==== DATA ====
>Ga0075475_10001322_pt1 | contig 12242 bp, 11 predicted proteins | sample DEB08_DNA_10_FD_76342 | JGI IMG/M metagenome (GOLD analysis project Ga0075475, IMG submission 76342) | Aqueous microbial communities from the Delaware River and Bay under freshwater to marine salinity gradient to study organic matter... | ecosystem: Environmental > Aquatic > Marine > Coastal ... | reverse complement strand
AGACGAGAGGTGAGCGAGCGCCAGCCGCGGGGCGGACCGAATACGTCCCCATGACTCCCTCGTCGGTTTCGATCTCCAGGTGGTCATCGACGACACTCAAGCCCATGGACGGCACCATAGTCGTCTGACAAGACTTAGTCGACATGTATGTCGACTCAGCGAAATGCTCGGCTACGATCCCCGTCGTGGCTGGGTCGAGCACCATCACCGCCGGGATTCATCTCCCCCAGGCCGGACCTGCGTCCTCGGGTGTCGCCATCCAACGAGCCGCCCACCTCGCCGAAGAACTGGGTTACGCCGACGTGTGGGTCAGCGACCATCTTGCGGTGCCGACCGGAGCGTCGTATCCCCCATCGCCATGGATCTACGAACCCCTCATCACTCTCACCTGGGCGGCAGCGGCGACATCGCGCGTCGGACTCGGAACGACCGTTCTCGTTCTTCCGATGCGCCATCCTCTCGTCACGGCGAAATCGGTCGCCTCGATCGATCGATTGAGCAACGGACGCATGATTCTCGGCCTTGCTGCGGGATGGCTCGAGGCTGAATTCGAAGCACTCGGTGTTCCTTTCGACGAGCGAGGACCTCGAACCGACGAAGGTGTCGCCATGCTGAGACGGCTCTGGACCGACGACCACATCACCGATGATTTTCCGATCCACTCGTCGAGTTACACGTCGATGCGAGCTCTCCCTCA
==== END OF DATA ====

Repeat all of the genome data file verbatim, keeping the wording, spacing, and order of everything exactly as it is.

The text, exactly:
>Ga0075475_10001322_pt1 | contig 12242 bp, 11 predicted proteins | sample DEB08_DNA_10_FD_76342 | JGI IMG/M metagenome (GOLD analysis project Ga0075475, IMG submission 76342) | Aqueous microbial communities from the Delaware River and Bay under freshwater to marine salinity gradient to study organic matter... | ecosystem: Environmental > Aquatic > Marine > Coastal ... | reverse complement strand
AGACGAGAGGTGAGCGAGCGCCAGCCGCGGGGCGGACCGAATACGTCCCCATGACTCCCTCGTCGGTTTCGATCTCCAGGTGGTCATCGACGACACTCAAGCCCATGGACGGCACCATAGTCGTCTGACAAGACTTAGTCGACATGTATGTCGACTCAGCGAAATGCTCGGCTACGATCCCCGTCGTGGCTGGGTCGAGCACCATCACCGCCGGGATTCATCTCCCCCAGGCCGGACCTGCGTCCTCGGGTGTCGCCATCCAACGAGCCGCCCACCTCGCCGAAGAACTGGGTTACGCCGACGTGTGGGTCAGCGACCATCTTGCGGTGCCGACCGGAGCGTCGTATCCCCCATCGCCATGGATCTACGAACCCCTCATCACTCTCACCTGGGCGGCAGCGGCGACATCGCGCGTCGGACTCGGAACGACCGTTCTCGTTCTTCCGATGCGCCATCCTCTCGTCACGGCGAAATCGGTCGCCTCGATCGATCGATTGAGCAACGGACGCATGATTCTCGGCCTTGCTGCGGGATGGCTCGAGGCTGAATTCGAAGCACTCGGTGTTCCTTTCGACGAGCGAGGACCTCGAACCGACGAAGGTGTCGCCATGCTGAGACGGCTCTGGACCGACGACCACATCACCGATGATTTTCCGATCCACTCGTCGAGTTACACGTCGATGCGAGCTCTCCCTCA